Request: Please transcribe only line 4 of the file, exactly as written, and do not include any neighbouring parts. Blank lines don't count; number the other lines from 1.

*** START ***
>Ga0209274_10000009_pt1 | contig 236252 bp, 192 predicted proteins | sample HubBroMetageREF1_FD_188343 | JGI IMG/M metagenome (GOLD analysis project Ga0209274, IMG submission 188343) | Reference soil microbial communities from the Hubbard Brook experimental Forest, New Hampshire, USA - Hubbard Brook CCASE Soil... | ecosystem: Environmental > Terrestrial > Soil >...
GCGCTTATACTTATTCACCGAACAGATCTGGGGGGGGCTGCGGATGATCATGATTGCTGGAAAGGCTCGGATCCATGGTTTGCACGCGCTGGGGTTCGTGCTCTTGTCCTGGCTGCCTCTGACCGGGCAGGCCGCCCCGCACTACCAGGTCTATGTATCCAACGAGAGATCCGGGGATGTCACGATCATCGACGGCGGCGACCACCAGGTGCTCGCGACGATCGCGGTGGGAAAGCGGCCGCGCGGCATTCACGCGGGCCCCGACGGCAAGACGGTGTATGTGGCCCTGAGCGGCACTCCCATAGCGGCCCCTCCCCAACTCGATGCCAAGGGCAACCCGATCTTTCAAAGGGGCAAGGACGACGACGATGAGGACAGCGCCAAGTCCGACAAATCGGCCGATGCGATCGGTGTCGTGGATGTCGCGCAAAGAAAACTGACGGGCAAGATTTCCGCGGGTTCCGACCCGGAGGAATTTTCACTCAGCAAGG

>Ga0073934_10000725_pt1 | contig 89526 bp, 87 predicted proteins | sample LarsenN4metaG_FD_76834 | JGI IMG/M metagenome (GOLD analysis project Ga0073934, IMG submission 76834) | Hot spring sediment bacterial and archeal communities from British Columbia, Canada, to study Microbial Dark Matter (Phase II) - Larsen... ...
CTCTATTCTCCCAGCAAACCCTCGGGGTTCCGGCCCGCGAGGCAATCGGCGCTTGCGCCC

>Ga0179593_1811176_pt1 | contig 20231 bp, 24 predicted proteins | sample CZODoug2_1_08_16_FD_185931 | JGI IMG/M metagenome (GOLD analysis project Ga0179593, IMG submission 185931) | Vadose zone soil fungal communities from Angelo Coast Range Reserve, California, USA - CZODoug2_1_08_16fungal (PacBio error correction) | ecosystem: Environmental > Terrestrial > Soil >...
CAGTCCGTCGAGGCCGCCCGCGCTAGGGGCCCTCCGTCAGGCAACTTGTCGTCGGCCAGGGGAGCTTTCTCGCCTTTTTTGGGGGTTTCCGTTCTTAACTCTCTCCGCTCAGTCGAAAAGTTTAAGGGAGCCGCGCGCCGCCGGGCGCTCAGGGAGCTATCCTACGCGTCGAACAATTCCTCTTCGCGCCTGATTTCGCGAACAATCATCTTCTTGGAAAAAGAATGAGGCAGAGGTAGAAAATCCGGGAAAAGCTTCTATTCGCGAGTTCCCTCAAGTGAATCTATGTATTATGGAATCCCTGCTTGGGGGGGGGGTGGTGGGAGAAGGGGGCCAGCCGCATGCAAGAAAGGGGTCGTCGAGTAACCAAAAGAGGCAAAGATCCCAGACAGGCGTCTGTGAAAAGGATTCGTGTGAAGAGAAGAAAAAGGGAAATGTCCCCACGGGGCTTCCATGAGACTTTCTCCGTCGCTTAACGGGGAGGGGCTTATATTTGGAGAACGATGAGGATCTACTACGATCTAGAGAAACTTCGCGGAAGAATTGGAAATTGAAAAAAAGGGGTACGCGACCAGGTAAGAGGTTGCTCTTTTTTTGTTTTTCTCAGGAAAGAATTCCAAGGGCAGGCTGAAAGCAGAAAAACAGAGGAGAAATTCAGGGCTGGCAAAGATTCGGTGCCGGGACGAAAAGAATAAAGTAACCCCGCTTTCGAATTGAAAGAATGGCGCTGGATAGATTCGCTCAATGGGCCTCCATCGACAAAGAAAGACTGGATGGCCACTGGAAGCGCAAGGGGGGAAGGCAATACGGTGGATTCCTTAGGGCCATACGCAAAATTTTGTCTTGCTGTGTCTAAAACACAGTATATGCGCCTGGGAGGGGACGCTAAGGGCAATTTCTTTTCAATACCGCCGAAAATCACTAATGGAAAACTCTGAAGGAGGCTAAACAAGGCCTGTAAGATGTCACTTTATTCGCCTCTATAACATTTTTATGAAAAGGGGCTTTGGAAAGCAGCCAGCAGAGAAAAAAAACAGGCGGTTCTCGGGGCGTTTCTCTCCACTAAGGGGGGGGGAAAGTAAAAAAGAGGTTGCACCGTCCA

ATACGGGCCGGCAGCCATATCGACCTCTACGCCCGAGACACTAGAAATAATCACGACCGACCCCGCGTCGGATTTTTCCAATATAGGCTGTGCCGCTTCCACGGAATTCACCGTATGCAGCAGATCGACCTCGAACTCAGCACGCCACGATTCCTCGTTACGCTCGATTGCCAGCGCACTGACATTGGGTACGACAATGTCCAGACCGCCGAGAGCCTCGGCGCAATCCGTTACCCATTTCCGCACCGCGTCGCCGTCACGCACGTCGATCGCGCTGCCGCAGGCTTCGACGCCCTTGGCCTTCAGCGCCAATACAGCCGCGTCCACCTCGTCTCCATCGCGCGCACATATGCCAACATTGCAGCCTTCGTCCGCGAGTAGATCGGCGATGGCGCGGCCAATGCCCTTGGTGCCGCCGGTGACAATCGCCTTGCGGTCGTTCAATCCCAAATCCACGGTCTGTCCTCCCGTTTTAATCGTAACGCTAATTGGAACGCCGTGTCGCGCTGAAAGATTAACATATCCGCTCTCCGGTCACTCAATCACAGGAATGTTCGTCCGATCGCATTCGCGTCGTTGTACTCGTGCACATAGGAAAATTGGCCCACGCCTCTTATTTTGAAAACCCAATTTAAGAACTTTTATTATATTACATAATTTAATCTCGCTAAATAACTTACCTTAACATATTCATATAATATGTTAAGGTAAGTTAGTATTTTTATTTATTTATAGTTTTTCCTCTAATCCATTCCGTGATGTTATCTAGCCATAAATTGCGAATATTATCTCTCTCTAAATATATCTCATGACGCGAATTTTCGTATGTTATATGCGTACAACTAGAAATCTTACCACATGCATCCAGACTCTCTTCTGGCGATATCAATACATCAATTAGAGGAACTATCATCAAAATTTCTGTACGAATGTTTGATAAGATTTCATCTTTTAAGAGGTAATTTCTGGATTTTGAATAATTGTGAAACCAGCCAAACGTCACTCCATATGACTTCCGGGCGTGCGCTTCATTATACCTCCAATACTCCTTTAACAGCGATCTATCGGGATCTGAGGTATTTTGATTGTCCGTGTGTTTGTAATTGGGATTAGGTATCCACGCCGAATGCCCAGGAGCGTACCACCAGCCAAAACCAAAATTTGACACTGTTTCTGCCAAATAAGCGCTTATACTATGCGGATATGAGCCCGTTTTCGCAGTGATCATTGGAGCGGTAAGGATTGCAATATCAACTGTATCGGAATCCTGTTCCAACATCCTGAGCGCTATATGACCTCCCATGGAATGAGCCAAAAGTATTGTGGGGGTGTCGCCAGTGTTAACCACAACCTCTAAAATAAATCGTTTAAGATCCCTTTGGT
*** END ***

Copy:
CTCTATTCTCCCAGCAAACCCTCGGGGTTCCGGCCCGCGAGGCAATCGGCGCTTGCGCCC